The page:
Starlinks Can Produce Surprisingly Bright Flares to Pilots

This diagram and artist illustration demonstrates how sunlight reflects off a Starlink version 1.5 satellite. (Credit: SpaceX)

How can sunlight reflecting off SpaceX’s Starlink satellites interfere with ground-based operations? This is what a recently submitted study hopes to address as a pair of researchers investigate how Starlink satellites appear brighter—which the researchers also refer to as flaring—to observers on Earth when the Sun is at certain angles, along with discussing past incidents of how this brightness has influenced aerial operations on Earth, as well. This study holds the potential to help spacecraft manufacturers design and develop specific methods to prevent increased brightness levels, which would help alleviate confusion for observers on Earth regarding the source of the brightness and the objects in question.

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SpaceX Shows Off Its New Extravehicular Activity Suit

SpaceX just revealed the EVA suits their Polaris commercial astronauts will use. Credit: SpaceX

In February 2022, SpaceX and entrepreneur/philanthropist Jared Isaacman (commander of the Inspiration4 mission) announced they were launching a new program to “rapidly advance human spaceflight capabilities” while supporting important charitable and humanitarian causes here on Earth. It’s called the Polaris Program. In a recent press release, SpaceX revealed the spacesuits its Polaris astronauts will be wearing (up top) and described the research crews will conduct during the program’s three human spaceflight missions – the first of which is scheduled to launch this summer!

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Starlink on Mars? NASA Is Paying SpaceX to Look Into the Idea

Starlink satellites in Earth orbit, under consideration for Mars
An artist's conception shows Starlink satellites in orbit. Credit: SpaceX

NASA has given the go-ahead for SpaceX to work out a plan to adapt its Starlink broadband internet satellites for use in a Martian communication network.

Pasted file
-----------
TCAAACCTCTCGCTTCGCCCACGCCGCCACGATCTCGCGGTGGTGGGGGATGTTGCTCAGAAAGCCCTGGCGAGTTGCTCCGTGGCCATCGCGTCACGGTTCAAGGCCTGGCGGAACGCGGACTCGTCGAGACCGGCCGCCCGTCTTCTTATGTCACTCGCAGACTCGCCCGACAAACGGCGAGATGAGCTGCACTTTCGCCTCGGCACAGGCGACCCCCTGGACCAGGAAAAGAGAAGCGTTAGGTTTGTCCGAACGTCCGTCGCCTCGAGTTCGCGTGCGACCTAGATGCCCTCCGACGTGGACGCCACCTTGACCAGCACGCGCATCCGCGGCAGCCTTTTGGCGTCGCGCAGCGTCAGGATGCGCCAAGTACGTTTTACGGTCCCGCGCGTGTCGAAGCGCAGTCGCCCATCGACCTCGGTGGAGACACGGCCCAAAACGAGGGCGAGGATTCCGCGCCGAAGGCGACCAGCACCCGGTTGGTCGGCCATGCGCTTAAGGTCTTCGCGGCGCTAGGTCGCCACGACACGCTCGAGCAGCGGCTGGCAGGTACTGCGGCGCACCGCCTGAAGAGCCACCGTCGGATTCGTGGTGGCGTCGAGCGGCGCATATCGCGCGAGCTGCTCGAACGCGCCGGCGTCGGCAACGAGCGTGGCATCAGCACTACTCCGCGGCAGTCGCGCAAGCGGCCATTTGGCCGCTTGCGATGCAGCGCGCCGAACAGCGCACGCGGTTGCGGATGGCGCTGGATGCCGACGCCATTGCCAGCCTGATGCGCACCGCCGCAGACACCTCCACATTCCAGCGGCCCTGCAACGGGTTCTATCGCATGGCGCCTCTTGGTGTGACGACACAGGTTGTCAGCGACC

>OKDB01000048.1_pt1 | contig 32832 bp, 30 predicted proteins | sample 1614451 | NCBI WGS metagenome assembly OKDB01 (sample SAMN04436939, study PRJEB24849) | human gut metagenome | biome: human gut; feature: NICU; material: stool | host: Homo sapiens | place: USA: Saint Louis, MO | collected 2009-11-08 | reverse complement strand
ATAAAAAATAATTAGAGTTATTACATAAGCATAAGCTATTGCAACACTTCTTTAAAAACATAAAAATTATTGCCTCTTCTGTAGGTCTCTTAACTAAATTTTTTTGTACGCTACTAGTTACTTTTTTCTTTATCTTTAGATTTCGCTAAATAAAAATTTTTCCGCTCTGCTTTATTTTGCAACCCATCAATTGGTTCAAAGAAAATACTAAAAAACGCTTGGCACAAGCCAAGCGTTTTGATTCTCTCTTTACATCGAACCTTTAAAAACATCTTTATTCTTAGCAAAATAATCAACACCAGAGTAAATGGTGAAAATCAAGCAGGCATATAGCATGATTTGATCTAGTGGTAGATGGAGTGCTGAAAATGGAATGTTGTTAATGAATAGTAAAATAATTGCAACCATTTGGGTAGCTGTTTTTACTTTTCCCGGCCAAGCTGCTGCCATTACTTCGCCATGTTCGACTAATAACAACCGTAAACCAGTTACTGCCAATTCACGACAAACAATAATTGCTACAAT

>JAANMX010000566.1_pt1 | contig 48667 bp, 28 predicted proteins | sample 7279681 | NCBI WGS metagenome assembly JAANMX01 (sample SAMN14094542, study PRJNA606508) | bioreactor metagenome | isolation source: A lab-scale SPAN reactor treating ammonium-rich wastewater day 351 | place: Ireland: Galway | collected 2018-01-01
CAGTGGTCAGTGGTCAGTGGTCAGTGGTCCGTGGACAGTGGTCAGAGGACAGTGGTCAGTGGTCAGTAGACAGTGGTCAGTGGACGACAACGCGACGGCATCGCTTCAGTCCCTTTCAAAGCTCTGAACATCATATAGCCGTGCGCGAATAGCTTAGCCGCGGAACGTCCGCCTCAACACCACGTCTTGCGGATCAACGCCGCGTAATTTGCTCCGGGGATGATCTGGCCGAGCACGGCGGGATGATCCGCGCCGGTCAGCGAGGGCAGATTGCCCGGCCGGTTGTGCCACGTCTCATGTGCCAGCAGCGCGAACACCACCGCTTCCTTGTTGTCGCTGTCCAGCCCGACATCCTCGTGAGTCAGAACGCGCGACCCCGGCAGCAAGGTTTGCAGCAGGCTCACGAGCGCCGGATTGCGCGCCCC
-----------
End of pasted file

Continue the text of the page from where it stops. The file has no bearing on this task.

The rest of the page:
The idea is one of a dozen proposals that have won NASA funding for concept studies that could end up supporting the space agency’s strategy for bringing samples from Mars back to Earth for lab analysis. The proposals were submitted by nine companies — also including Blue Origin, Lockheed Martin, United Launch Alliance, Astrobotic, Firefly Aerospace, Impulse Space, Albedo Space and Redwire Space.

Awardees will be paid $200,000 to $300,000 for their reports, which are due in August. NASA says the studies could lead to future requests for proposals, but it’s not yet making any commitment to follow up.

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Watch a Real-Time Map of Starlinks Orbiting Earth

Image of the Starlink interactive map offered by SpaceX. (Credit: StarlinkMap.org)

In an effort to enhance the educational outreach of their Starlink constellation, there is an interactive global map of their Starlink internet satellites, which provides live coverage of every satellite in orbit around the Earth. This interactive map and information was produced by Will DePue, who is a an OpenAI programmer and openly states he is not affiliated with SpaceX or Starlink. This interactive map comes as SpaceX continues to launch Starlink satellites into orbit on a near-weekly basis with the goal of providing customers around the world with high-speed internet while specifically targeting rural regions of the globe. In 2022, Starlink officially reached all seven continents after Starlink service became available in Antarctica. Additionally, SpaceX announced in 2023 a partnership with T-Mobile for Starlink to provide mobile coverage, as well.

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Starship Reaches Orbit on SpaceX’s Third Test but Breaks Up on Re-Entry

Starship rising into the sky
SpaceX's Starship rocket rises into the skies over Texas. (SpaceX Photo)

After falling short in its first two attempts, SpaceX got its Starship super-rocket to an orbital altitude today during the launch system’s third integrated flight test. Now it just has to work on the landing. 

Today’s test marked a major milestone in SpaceX’s effort to develop Starship as the equivalent of a gigantic Swiss Army knife for spaceflight, with potential applications ranging from the deployment of hundreds of Starlink broadband satellites at a time to crewed odysseys to the moon, Mars and beyond.